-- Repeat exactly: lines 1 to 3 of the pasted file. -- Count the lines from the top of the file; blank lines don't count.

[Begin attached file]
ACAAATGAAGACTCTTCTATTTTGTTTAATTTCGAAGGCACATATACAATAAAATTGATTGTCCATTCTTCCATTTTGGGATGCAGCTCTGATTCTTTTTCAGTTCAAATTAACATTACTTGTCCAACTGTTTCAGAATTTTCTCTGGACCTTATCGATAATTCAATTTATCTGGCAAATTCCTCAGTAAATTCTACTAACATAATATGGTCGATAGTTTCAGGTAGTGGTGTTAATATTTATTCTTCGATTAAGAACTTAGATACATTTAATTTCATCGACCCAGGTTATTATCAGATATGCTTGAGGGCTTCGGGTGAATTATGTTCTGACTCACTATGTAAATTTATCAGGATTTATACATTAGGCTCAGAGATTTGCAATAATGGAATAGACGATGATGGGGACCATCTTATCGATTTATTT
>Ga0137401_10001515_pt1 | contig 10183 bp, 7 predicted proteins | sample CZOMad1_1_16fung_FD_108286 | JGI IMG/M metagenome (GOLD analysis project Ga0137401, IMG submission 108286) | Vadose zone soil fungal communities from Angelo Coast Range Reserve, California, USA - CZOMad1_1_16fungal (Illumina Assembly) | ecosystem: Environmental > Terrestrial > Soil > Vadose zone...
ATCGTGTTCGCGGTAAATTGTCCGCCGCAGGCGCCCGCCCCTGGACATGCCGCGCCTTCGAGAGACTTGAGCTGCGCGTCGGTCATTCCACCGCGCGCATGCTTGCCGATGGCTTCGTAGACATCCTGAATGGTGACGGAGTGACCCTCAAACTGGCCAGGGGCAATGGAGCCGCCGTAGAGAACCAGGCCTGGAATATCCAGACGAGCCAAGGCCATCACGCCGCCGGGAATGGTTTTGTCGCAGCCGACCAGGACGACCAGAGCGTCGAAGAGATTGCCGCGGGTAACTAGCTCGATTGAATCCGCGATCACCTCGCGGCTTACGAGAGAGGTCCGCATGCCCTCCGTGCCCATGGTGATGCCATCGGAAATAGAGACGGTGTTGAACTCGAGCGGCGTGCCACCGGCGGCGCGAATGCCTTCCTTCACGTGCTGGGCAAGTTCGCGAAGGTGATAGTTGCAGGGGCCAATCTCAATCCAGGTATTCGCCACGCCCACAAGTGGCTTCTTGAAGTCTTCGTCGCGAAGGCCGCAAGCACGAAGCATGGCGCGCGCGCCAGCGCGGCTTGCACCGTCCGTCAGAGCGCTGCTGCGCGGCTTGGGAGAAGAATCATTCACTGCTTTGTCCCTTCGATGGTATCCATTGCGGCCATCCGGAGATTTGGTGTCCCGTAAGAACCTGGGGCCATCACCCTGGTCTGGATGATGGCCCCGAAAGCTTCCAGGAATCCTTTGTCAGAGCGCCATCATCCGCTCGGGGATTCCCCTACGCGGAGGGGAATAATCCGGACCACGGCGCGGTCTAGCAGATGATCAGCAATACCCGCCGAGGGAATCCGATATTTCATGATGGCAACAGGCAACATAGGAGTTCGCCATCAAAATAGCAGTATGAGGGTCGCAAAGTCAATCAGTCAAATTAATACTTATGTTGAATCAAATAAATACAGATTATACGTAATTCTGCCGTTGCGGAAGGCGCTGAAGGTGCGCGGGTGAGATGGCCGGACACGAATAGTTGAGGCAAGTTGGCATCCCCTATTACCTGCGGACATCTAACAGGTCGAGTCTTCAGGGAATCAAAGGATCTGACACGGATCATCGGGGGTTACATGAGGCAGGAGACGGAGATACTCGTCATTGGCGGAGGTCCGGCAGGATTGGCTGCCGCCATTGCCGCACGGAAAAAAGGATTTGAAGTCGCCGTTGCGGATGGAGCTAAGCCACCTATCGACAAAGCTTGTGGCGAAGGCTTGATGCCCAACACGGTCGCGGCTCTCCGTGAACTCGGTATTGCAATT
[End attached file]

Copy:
ACAAATGAAGACTCTTCTATTTTGTTTAATTTCGAAGGCACATATACAATAAAATTGATTGTCCATTCTTCCATTTTGGGATGCAGCTCTGATTCTTTTTCAGTTCAAATTAACATTACTTGTCCAACTGTTTCAGAATTTTCTCTGGACCTTATCGATAATTCAATTTATCTGGCAAATTCCTCAGTAAATTCTACTAACATAATATGGTCGATAGTTTCAGGTAGTGGTGTTAATATTTATTCTTCGATTAAGAACTTAGATACATTTAATTTCATCGACCCAGGTTATTATCAGATATGCTTGAGGGCTTCGGGTGAATTATGTTCTGACTCACTATGTAAATTTATCAGGATTTATACATTAGGCTCAGAGATTTGCAATAATGGAATAGACGATGATGGGGACCATCTTATCGATTTATTT
>Ga0137401_10001515_pt1 | contig 10183 bp, 7 predicted proteins | sample CZOMad1_1_16fung_FD_108286 | JGI IMG/M metagenome (GOLD analysis project Ga0137401, IMG submission 108286) | Vadose zone soil fungal communities from Angelo Coast Range Reserve, California, USA - CZOMad1_1_16fungal (Illumina Assembly) | ecosystem: Environmental > Terrestrial > Soil > Vadose zone...
ATCGTGTTCGCGGTAAATTGTCCGCCGCAGGCGCCCGCCCCTGGACATGCCGCGCCTTCGAGAGACTTGAGCTGCGCGTCGGTCATTCCACCGCGCGCATGCTTGCCGATGGCTTCGTAGACATCCTGAATGGTGACGGAGTGACCCTCAAACTGGCCAGGGGCAATGGAGCCGCCGTAGAGAACCAGGCCTGGAATATCCAGACGAGCCAAGGCCATCACGCCGCCGGGAATGGTTTTGTCGCAGCCGACCAGGACGACCAGAGCGTCGAAGAGATTGCCGCGGGTAACTAGCTCGATTGAATCCGCGATCACCTCGCGGCTTACGAGAGAGGTCCGCATGCCCTCCGTGCCCATGGTGATGCCATCGGAAATAGAGACGGTGTTGAACTCGAGCGGCGTGCCACCGGCGGCGCGAATGCCTTCCTTCACGTGCTGGGCAAGTTCGCGAAGGTGATAGTTGCAGGGGCCAATCTCAATCCAGGTATTCGCCACGCCCACAAGTGGCTTCTTGAAGTCTTCGTCGCGAAGGCCGCAAGCACGAAGCATGGCGCGCGCGCCAGCGCGGCTTGCACCGTCCGTCAGAGCGCTGCTGCGCGGCTTGGGAGAAGAATCATTCACTGCTTTGTCCCTTCGATGGTATCCATTGCGGCCATCCGGAGATTTGGTGTCCCGTAAGAACCTGGGGCCATCACCCTGGTCTGGATGATGGCCCCGAAAGCTTCCAGGAATCCTTTGTCAGAGCGCCATCATCCGCTCGGGGATTCCCCTACGCGGAGGGGAATAATCCGGACCACGGCGCGGTCTAGCAGATGATCAGCAATACCCGCCGAGGGAATCCGATATTTCATGATGGCAACAGGCAACATAGGAGTTCGCCATCAAAATAGCAGTATGAGGGTCGCAAAGTCAATCAGTCAAATTAATACTTATGTTGAATCAAATAAATACAGATTATACGTAATTCTGCCGTTGCGGAAGGCGCTGAAGGTGCGCGGGTGAGATGGCCGGACACGAATAGTTGAGGCAAGTTGGCATCCCCTATTACCTGCGGACATCTAACAGGTCGAGTCTTCAGGGAATCAAAGGATCTGACACGGATCATCGGGGGTTACATGAGGCAGGAGACGGAGATACTCGTCATTGGCGGAGGTCCGGCAGGATTGGCTGCCGCCATTGCCGCACGGAAAAAAGGATTTGAAGTCGCCGTTGCGGATGGAGCTAAGCCACCTATCGACAAAGCTTGTGGCGAAGGCTTGATGCCCAACACGGTCGCGGCTCTCCGTGAACTCGGTATTGCAATT